require 'base64'
require 'json'
require 'net/http'

userdata = Base64.encode64(
  JSON.parse(
    Net::HTTP.get('security.service.local', '/api/v1/token')
  ).token
)

Racker::Processor.register_template do |t|
    t.builders['amazon-ebs']['user_data'] = userdata
    t.provisioners[100]['chef-client']['run_list'] = ['my_cookbook']
end

Integrating with CloudFormation

As with Packer, CloudFormation templates are ugly. Often, they’re even more repetitive than Packer templates: a stack may consist of multiple micro-services, each requiring its own set of redundant, load-balanced instances. The total number of resources in such a stack works out to (number of services) * (number of service components), quickly becoming unweildy.

It’s possible, however, to create CloudFormation stacks from CloudFormation stacks. Suddenly, a micro-service deployment with n*m resources becomes a deployment with just n resources, by abstracting out into a separate template what a micro-service looks like:

{
  "Type" : "AWS::CloudFormation::Stack",
  "Properties" : {
    "Parameters": {
        "AMI": { "Ref": "AMI" },
        "Branch": { "Ref": "Branch" },
        "FriendlyName": "My Cloud Application",
        "ProjectBaseURL": "my.org",
        "ServiceName": "myapp"
    },
    "TemplateURL": "https://s3.amazonaws.com/b/universal-container-1.json"
  }

By passing in an AMI from a workflow and a branch name, this universal container template could take the place of four resources:

Parameters are again key. Perhaps a service doesn’t have its health check endpoint at /ping:

{
  "Type" : "AWS::CloudFormation::Stack",
  "Properties" : {
    "Parameters": {
        "AMI": { "Ref": "AMI" },
        "Branch": { "Ref": "Branch" },
        "FriendlyName": "My Cloud Application",
        "HealthCheckEndpoint": "/api/v1/ping",
        "ProjectBaseURL": "my.org",
        "ServiceName": "myapp"
    },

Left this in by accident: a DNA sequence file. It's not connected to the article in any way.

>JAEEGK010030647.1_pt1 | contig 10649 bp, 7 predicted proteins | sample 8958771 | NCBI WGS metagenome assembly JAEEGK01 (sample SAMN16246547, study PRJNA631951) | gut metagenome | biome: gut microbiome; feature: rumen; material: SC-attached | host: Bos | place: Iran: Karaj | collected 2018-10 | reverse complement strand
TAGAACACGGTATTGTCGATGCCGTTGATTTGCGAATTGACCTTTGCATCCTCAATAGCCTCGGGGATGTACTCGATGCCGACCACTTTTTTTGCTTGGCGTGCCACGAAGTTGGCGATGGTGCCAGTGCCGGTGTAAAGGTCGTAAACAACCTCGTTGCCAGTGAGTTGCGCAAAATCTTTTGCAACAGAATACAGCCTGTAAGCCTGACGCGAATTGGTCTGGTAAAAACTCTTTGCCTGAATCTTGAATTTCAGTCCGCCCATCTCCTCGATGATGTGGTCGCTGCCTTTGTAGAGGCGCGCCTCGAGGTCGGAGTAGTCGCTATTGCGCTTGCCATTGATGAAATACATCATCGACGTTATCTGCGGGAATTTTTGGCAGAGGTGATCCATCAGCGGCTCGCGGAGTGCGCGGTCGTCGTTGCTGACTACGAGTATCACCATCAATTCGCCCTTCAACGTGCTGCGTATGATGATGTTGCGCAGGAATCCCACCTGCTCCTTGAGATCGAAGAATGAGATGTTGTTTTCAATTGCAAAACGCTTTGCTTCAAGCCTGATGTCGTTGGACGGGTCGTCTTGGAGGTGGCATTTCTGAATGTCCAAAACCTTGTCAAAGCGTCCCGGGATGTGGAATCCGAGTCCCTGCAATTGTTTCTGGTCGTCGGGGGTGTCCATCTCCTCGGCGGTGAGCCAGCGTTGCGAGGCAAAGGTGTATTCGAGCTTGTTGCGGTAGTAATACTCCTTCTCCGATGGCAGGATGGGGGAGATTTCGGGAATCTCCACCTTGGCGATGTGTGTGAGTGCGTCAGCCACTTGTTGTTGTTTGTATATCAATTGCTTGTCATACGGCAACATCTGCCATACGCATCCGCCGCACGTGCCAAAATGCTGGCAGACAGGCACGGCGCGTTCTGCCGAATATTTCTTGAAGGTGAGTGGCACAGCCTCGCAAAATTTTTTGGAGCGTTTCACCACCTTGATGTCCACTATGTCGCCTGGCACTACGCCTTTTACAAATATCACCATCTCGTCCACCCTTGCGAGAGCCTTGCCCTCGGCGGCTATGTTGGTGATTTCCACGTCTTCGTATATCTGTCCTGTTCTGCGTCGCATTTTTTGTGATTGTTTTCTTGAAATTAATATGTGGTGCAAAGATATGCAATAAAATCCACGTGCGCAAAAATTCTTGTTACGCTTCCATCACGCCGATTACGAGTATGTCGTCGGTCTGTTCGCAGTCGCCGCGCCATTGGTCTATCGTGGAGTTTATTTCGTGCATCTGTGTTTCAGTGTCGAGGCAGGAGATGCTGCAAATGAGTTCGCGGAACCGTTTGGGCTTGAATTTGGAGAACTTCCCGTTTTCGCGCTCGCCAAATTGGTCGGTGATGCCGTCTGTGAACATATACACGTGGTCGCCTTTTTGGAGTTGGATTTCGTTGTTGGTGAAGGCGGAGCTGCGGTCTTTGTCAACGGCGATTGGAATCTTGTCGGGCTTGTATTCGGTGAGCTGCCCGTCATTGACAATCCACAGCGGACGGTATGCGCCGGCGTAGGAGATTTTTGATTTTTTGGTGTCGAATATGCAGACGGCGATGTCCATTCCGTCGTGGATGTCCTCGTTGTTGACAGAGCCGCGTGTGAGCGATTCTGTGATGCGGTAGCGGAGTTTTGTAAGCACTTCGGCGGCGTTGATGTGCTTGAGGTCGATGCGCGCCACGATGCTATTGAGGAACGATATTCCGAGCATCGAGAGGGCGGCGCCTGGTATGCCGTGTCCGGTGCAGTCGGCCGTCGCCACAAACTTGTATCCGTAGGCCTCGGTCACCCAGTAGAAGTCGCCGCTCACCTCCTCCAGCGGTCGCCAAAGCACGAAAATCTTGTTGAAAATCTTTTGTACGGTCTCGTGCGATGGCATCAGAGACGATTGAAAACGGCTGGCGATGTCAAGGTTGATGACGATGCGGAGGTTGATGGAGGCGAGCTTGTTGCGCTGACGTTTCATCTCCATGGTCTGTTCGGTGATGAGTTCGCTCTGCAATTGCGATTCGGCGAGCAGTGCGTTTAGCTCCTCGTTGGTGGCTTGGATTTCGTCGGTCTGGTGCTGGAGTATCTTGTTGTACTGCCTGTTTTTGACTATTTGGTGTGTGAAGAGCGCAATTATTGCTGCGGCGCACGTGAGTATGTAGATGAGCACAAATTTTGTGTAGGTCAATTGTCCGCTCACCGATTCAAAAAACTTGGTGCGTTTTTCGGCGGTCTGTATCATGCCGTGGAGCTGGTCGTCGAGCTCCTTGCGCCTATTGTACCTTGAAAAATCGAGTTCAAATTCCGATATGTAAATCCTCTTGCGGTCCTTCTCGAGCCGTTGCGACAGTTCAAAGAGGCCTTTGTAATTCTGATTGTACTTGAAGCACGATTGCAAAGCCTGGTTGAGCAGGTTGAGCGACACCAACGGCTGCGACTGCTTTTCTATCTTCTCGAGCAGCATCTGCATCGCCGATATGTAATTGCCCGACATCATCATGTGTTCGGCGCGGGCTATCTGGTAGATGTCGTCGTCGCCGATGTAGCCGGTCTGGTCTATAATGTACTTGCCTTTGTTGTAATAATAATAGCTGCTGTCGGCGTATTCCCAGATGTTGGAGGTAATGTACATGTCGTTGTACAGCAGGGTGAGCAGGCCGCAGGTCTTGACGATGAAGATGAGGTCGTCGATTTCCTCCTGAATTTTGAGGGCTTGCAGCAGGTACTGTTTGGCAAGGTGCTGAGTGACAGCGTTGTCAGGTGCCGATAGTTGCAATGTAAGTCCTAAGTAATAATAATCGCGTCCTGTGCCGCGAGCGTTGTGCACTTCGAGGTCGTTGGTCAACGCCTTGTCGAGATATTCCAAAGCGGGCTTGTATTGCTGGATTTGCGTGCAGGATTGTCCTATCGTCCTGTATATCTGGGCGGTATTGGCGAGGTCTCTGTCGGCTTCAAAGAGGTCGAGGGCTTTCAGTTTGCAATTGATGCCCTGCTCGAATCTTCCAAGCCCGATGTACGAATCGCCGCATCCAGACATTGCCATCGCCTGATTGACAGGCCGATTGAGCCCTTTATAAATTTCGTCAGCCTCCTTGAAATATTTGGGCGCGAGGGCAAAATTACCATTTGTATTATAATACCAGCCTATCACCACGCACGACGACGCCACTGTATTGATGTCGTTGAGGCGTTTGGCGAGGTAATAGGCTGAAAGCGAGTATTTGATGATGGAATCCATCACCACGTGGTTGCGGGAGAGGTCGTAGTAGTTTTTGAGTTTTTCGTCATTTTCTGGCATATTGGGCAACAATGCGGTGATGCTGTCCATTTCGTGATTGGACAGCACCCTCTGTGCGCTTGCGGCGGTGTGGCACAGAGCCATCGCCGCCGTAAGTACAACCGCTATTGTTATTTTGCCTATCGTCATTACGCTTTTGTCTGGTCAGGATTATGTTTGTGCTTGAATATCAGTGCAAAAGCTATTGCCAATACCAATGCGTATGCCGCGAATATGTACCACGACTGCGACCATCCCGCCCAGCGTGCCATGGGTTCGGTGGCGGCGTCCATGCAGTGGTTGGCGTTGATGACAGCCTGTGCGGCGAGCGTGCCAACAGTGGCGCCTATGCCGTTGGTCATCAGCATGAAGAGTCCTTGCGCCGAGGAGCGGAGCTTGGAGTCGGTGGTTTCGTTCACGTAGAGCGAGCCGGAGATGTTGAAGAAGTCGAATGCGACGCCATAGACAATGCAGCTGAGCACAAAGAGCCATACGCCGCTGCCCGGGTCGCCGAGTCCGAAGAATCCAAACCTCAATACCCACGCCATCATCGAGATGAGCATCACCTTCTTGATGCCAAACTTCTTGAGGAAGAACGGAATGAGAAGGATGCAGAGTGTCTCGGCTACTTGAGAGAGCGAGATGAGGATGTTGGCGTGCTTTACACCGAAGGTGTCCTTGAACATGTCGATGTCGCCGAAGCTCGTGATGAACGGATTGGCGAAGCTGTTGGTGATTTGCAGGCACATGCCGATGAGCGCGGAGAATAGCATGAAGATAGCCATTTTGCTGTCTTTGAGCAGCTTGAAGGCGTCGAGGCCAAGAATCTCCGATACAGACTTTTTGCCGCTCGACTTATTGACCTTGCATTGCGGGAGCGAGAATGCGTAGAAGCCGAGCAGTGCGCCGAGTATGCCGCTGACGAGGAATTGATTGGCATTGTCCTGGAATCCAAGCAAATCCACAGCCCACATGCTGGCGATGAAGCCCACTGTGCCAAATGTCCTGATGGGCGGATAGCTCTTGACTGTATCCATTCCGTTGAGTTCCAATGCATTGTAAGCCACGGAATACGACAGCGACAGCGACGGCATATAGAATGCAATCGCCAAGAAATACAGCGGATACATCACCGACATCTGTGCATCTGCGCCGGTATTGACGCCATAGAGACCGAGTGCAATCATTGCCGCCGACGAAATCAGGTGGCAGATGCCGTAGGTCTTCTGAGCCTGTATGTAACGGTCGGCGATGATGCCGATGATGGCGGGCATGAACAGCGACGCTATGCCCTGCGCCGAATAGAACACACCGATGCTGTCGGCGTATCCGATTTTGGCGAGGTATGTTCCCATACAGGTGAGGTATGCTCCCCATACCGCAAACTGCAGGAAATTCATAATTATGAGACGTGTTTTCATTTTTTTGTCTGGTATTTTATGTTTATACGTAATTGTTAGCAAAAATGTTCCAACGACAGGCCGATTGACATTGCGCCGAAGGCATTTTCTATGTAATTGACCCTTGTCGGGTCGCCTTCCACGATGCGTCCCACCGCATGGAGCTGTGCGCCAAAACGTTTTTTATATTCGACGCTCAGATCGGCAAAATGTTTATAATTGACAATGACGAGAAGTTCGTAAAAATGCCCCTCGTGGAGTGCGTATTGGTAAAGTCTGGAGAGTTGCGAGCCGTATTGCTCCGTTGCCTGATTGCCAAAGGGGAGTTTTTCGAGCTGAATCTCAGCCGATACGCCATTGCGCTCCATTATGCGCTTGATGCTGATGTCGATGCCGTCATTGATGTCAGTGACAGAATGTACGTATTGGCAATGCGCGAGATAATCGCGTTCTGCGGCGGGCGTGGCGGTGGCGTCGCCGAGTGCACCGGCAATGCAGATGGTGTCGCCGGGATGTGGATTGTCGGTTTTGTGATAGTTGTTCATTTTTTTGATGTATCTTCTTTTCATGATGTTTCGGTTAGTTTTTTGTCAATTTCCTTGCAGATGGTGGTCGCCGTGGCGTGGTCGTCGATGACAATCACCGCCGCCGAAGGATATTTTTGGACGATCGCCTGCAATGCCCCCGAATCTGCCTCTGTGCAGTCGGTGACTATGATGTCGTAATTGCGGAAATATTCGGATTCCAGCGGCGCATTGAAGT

"TemplateURL": "https://s3.amazonaws.com/b/universal-container-1.json"
  }
}

Perhaps it listens on port 8080, rather than port 80:

{
  "Type" : "AWS::CloudFormation::Stack",
  "Properties" : {
    "Parameters": {
        "AMI": { "Ref": "AMI" },
        "Branch": { "Ref": "Branch" },
        "FriendlyName": "My Cloud Application",
        "InstancePort": "8080",
        "HealthCheckEndpoint": "/api/v1/ping",
        "ProjectBaseURL": "my.org",
        "ServiceName": "myapp"
    },
    "TemplateURL": "https://s3.amazonaws.com/b/universal-container-1.json"
  }
}

Perhaps performance does turn out to be subpar, and the service needs to be run on four c4.xlarge instances:

{
  "Type" : "AWS::CloudFormation::Stack",
  "Properties" : {
    "Parameters": {
        "AMI": { "Ref": "AMI" },
        "Branch": { "Ref": "Branch" },
        "FriendlyName": "My Cloud Application",
        "InstancePort": "8080",
        "Instances": "4",
        "InstanceType": "c4.xlarge",
        "HealthCheckEndpoint": "/api/v1/ping",
        "ProjectBaseURL": "my.org",
        "ServiceName": "myapp"
    },
    "TemplateURL": "https://s3.amazonaws.com/b/universal-container-1.json"
  }
}

Depending on depth of AWS usage, the universal container may need to take on progressively more parameters to, say, enable fronting SSL on an ELB, or not build an ELB at all in the case of a set of instances which produce/consume over SQS rather than communicate RESTfully.

Conclusion

A consistent, simple, sane-but-overrideable infrastructure can create strong returns on minimizing the amount of time operations needs to onboard a new project. Additionally, it serves as an important stepping stone toward developer self-service. While this post only describes several specific implementations, the general idea should be clear: the default should be short, simple, and sane, yet as extensible as possible to allow reuse with more complex projects.